Here’s Why McKinsey Is Freezing a Big Chunk of Its Work in South Africa

The consulting giant McKinsey has suspended all its work for state-owned companies in South Africa, due to a corruption scandal involving state power company Eskom.

The New York-based firm is one of several global outfits to get caught up in the sprawling intrigue surrounding the Guptas, an Indian family that has extremely close ties to president Jacob Zuma. The Gupta brothers are seen by many as being at the nexus of South Africa’s “state capture” problem, as investigations in recent years have accused them of siphoning off state funds and enjoying extraordinary influence in the selection of senior ministers. The Guptas and Zuma deny any wrongdoing.

McKinsey’s role in this drama centered on arrangements it had with Eskom alongside the Gupta-linked financial services firm Trillian Capital Partners. In 2016 the creaky utility paid McKinsey and Trillian around 1.6 billion rand ($120 million), reports the investigative journalism group amaBhungane, of which 564 million rand went to Trillian for a so-called “turnaround program.”

A Trillian whistleblower claimed that international consultancies had to take on Trillian as a local partner in order to gain lucrative contracts, from which Trillian would get up to half the proceeds.

In a lengthy statement on Tuesday, McKinsey said it had completed an internal four-month investigation and had found that it had never served “any companies publicly linked to the Gupta family.” McKinsey said it had never had an official partnership with Trillian, although it worked alongside the firm for several months at Eskom, until Trillian failed a due diligence test “after repeatedly refusing to provide details about its ownership.”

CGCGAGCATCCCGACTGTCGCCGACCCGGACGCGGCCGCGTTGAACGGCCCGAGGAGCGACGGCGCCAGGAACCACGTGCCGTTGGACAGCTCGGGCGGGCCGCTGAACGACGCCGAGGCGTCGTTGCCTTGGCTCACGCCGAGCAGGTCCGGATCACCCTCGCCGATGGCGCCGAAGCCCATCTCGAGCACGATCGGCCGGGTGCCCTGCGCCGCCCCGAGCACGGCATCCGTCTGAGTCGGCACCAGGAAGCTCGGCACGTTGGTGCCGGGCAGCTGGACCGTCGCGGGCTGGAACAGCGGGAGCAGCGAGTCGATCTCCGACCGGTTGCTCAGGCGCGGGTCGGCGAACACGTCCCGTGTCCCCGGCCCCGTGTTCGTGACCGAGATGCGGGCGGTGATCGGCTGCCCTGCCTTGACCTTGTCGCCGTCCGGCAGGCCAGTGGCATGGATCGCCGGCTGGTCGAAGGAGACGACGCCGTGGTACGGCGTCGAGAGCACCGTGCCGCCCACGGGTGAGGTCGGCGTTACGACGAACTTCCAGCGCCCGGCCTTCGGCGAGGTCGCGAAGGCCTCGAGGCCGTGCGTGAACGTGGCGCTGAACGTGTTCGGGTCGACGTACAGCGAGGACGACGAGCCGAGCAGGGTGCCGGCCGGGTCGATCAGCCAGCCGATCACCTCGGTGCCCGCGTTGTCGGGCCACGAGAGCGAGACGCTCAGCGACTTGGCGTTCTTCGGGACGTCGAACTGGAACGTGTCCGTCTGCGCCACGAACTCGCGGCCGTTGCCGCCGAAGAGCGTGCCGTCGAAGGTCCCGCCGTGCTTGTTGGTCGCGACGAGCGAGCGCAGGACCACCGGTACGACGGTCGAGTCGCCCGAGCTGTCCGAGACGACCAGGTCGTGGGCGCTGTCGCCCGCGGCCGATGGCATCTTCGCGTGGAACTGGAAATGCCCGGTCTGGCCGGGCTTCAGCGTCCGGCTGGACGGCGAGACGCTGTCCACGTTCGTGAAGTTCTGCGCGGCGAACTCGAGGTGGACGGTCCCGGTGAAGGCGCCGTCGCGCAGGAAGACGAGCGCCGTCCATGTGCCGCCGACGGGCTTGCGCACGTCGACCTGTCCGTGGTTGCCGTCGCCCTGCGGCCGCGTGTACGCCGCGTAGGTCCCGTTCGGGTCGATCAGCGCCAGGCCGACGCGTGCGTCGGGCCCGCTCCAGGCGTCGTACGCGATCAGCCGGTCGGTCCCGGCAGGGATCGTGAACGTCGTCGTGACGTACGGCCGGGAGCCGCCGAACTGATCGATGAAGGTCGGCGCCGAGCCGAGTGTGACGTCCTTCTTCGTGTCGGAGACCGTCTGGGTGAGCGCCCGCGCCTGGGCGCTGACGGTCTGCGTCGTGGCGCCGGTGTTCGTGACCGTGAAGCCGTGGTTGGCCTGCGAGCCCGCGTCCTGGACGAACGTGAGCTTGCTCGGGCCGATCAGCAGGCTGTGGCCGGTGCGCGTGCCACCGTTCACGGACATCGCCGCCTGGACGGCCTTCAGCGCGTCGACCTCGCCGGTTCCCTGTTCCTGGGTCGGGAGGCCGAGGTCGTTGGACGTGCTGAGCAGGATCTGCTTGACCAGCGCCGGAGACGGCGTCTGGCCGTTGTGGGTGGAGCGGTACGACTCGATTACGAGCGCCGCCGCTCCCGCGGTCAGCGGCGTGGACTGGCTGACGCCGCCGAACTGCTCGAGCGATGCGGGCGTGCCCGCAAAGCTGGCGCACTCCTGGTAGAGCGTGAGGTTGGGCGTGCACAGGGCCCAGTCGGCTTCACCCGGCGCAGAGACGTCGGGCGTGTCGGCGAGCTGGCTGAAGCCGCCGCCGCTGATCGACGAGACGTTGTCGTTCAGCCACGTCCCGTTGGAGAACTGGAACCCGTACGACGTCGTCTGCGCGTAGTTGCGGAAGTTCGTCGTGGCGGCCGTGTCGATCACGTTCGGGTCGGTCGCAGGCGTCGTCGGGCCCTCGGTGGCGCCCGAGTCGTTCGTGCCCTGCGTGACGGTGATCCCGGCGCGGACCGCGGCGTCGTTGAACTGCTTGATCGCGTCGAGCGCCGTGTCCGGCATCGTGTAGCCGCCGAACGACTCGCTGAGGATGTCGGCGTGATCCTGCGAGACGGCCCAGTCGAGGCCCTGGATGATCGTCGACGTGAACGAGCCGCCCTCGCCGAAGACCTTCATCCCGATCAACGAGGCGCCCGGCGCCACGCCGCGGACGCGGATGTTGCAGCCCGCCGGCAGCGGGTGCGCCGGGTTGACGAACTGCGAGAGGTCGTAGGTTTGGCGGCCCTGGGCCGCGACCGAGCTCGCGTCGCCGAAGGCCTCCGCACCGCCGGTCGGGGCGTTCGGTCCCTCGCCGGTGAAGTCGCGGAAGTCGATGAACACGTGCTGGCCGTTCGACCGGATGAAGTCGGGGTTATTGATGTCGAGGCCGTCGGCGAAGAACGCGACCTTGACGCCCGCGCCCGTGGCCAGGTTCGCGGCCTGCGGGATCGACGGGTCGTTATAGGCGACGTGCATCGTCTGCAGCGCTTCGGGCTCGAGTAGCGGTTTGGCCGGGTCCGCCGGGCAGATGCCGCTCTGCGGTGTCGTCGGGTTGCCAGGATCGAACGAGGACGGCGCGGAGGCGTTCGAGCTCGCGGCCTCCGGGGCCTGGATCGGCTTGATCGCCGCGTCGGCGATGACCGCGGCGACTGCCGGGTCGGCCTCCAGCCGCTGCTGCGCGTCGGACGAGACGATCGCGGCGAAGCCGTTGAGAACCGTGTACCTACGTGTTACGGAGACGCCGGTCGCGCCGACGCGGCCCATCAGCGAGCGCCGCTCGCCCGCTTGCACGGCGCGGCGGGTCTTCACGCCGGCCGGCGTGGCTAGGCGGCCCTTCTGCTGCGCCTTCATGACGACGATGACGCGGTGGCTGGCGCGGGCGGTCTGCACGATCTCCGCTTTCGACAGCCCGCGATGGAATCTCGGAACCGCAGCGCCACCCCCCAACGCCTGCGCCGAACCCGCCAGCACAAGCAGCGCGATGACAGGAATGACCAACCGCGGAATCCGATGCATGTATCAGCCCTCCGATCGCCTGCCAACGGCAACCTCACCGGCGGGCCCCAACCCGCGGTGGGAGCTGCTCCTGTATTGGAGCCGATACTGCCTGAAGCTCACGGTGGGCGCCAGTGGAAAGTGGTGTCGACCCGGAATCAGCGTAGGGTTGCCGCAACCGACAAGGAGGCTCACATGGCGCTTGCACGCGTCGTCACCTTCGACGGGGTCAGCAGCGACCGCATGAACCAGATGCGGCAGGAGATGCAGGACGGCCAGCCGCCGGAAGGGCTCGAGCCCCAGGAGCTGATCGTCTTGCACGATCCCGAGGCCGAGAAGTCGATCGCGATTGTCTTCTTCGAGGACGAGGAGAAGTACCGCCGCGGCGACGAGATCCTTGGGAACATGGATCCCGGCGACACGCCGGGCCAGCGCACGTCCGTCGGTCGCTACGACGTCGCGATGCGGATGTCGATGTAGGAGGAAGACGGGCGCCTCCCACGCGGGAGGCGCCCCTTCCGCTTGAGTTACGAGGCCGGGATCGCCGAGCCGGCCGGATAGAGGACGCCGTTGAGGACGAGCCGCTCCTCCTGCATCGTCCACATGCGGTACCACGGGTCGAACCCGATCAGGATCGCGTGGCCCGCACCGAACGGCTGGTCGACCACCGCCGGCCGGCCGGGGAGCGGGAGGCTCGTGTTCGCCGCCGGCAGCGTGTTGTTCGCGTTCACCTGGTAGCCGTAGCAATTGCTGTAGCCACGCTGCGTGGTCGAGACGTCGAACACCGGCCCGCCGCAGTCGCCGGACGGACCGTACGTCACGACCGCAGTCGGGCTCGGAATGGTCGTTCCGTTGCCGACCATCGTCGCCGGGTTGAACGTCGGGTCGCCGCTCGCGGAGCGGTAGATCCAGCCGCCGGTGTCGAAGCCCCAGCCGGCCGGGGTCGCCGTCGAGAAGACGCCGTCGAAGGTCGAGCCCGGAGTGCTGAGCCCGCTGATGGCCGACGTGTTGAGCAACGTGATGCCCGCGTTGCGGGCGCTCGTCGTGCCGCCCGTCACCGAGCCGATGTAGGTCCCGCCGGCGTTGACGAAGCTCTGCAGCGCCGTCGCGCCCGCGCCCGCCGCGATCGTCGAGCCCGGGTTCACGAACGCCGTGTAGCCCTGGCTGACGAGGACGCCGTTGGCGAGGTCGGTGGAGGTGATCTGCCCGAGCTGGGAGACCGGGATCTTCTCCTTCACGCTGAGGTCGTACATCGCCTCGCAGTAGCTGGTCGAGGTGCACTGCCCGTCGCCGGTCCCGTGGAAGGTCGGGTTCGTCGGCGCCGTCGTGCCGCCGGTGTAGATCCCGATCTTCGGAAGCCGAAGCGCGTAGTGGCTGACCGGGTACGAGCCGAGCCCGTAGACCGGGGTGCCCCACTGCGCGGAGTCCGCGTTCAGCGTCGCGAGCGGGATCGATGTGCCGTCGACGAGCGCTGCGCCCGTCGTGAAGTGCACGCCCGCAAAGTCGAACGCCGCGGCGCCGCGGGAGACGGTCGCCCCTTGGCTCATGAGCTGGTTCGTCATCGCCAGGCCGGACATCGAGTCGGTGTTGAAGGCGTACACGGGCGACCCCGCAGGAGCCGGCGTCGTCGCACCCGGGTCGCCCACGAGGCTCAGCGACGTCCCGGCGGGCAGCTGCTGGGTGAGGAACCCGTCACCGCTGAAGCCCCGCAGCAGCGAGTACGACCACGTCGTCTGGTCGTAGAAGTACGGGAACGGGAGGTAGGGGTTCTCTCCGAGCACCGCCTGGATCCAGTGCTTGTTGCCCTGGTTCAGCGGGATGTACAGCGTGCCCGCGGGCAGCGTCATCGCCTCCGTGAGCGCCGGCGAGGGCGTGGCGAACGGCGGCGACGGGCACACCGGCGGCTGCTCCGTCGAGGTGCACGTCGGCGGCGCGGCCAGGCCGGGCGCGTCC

Several McKinsey staff have now left the firm, it said, including senior partner Vikas Sagar. Nonetheless, although the investigation unearthed “violations of our professional standards,” McKinsey global chief risk officer Tom Barkin said the company had not been “involved in any acts of bribery or corruption.”

“We were not careful enough about who we associated with, did not understand fully the agendas at play, and should not have worked alongside Trillian, even for a few months, before completing our due diligence,” Barkin said. The statement also asserted that “McKinsey did not introduce Trillian to Eskom nor vice versa.”

Apart from suspending all its work with state-owned companies in South Africa “until further notice,” McKinsey also said it was working to strengthen governance in its South African office, and would no longer work with supplier development partners “until due diligence is complete and a contract is signed.”

South African anti-bribery group Corruption Watch said last month that it would lay charges against McKinsey in the U.S. under the Foreign Corrupt Practices Act. And Eskom, now under new management, last week demanded that McKinsey and Trillian pay back the fees they took in 2016 and 2017. The utility said the payments had been unlawful.

McKinsey says it has set aside its full fee for repayment, though it will only return the cash if the High Court reviews the validity of the contract and finds it unlawful—something no-one has actually asked the court to do yet.

Last month auditor KMPG cleared out its South African leadership over a separate scandal that also involved the Guptas. Outrage over work performed for the family also led to the demise of public relations giant Bell Pottinger.

This article has been updated to note that Vikas Sagar was a senior partner with McKinsey, not its South African head as incorrectly stated.

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